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Old 03-13-2009, 10:53 AM   #21
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Except that someone starting a full-time j*b at 18 won't be in college and thus is far less likely to be able to have the income to put away for early retirement. Though I guess those who go into the military right after high school and put in their 20+ would be an exception.
I am more and more impressed with Kotlikoff and Burns' ability to cover all the bases. In their book (Spend Til' the End"), Chaper 10 -- Does College Really Pay -- starts with:

Quote:
"The real question is not whether college grads earn more once they get work. The real question is can they achieve a higher living standard over their lifetimes given the costs of attending college"
and ends with

Quote:
"There's more to college than just making money, of course. ...will have lots of fun and will, no doubt, make lifetime friends. ...also should learn a lot. But on pure economic grounds, going to college, at least an expensive one, is far less beneficial than most people believe."
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Old 03-13-2009, 10:57 AM   #22
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Ron, I think that depends on what you study and where you go. I was accepted to some pretty prestigious private schools but I wound up going to a cheap state university which I was able to pay for in full by living at home and w*rking part time (mostly full-time during the summer and winter breaks) at a drug store.

So I got out of college with a job as a programmer -- and no student loan debt. Even when I was 18 I was being cheap and avoiding unnecessary debt...
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Old 03-13-2009, 11:03 AM   #23
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What if everyone ER'd?

...and stopped working at age 55?

There would be no WallyWorld greeters!
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Old 03-13-2009, 11:12 AM   #24
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Hmmm - I turned out to be a slacker with a Curmudgeon certificate - but long long ago in a State far away, my Father( medical retired blue collar) got a Poly Sci degree from Portland State, went to PUD meetings and made detailed rebutal speeches against WHOOP's and once caused a city council to reconsider making the dog catcher an elective office by threatening to run on a dog's right's platform(no leash and the right to poop). Also was a photographer for the a college paper while attending.

heh heh heh - a world of slackers(ER's) sounds great. I shall do my part.
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Old 03-13-2009, 11:18 AM   #25
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I'll also guess that full time school AND a 40 hour w*rk week would be another exception.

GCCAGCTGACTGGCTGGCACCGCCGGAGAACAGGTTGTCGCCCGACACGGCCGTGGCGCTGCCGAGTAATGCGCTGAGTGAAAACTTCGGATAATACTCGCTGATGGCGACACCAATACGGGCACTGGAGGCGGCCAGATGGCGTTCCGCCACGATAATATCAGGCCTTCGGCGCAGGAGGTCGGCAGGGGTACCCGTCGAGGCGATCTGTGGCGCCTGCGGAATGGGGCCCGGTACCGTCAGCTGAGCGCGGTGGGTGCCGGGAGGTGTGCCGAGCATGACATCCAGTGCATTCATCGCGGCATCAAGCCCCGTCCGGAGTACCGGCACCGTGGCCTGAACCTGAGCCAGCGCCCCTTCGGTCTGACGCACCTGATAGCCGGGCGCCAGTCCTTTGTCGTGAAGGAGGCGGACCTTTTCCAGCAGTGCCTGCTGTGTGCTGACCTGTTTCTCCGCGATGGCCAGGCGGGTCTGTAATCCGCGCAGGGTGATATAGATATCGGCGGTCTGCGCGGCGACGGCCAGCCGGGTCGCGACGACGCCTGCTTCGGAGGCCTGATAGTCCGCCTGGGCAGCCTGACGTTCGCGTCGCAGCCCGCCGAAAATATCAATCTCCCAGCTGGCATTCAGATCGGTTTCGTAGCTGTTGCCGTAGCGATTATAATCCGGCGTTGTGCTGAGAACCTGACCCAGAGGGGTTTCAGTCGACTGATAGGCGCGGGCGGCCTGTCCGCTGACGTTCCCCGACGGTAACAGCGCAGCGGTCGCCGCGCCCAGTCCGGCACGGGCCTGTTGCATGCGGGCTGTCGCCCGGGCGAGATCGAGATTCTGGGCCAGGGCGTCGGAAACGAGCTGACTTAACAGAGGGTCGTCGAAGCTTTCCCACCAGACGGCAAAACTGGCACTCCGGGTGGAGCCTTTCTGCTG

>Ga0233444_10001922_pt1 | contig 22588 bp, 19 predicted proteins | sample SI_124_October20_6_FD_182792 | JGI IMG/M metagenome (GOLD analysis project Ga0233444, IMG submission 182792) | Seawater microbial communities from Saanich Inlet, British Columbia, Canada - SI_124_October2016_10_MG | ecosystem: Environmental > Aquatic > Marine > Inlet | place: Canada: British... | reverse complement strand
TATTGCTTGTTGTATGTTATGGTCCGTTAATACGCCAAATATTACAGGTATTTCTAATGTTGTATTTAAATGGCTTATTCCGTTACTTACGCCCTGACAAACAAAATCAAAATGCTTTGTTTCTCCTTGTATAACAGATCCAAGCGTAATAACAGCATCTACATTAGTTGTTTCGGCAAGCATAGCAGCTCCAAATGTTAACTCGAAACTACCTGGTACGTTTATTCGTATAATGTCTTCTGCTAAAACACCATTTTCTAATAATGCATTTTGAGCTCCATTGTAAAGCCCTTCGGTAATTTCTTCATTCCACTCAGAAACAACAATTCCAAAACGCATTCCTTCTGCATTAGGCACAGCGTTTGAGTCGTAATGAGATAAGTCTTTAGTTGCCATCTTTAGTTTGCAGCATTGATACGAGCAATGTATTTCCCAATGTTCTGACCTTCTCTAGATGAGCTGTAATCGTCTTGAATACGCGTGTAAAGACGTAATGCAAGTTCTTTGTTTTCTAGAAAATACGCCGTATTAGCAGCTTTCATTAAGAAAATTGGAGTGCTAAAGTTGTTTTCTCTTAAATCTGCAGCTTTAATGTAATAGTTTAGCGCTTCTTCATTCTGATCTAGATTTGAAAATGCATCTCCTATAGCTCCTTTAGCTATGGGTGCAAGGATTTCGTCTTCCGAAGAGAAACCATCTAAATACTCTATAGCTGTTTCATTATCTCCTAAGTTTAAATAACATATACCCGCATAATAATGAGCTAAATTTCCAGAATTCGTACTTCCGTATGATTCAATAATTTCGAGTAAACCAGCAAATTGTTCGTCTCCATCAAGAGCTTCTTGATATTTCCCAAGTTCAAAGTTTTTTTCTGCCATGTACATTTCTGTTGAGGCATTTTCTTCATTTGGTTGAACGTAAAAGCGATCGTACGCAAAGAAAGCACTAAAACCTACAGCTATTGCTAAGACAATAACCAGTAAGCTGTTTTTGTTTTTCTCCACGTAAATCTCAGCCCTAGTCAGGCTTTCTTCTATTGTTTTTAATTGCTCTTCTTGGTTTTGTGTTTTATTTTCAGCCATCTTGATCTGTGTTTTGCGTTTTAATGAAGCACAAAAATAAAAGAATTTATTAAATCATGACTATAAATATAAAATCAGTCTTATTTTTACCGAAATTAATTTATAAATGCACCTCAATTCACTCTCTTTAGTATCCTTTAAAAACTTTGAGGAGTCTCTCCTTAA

But I will bet that someone here has done that!
Not me, but DD did a year of it.
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Old 03-13-2009, 11:28 AM   #26
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I got a fantastic education at the UT College of Engineering for very little money. Looking at tuition plus book costs now, it's amazing how cheap it was back in the late 70s. I had no trouble paying for college by working part time and doing the engineering coop program for three semesters plus a very small scholarship. I lived at home part of the time. No loans, no massive money layout from my parents (though they did help with the first semester). But tuition was just a few hundred dollars!

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Old 03-13-2009, 11:40 AM   #27
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You can only take this so far as a thought exercise.

What if *everyone* was a Fire-Fighter? Who would build the houses that they protect? Who would produce the food for their dinners, etc, etc, etc.

It works better for ethical questions, where everyone can share equally.

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Old 03-13-2009, 12:13 PM   #28
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You can only take this so far as a thought exercise.

What if *everyone* was a Fire-Fighter? Who would build the houses that they protect? Who would produce the food for their dinners, etc, etc, etc.
But given the constraints suggested by the OP, it could potentially happen. Everyone starts working by age 25 on average and works 30 years on average in order to support themselves for 30 more years on average.

We probably aren't far from that reality today. Plenty of people retire by the time they are 55 or are forced to stop working due to death, disability, obsolescence, elder care or child care requirements, etc.

I wonder what the average career length is across all people (men and women, rich and poor).

Obviously if folks work an average of 30 years before ER, then there will always be SOME people doing work to support the ones that are not working. Every year will produce an eager new crop of 25 year olds seeking gainful employment.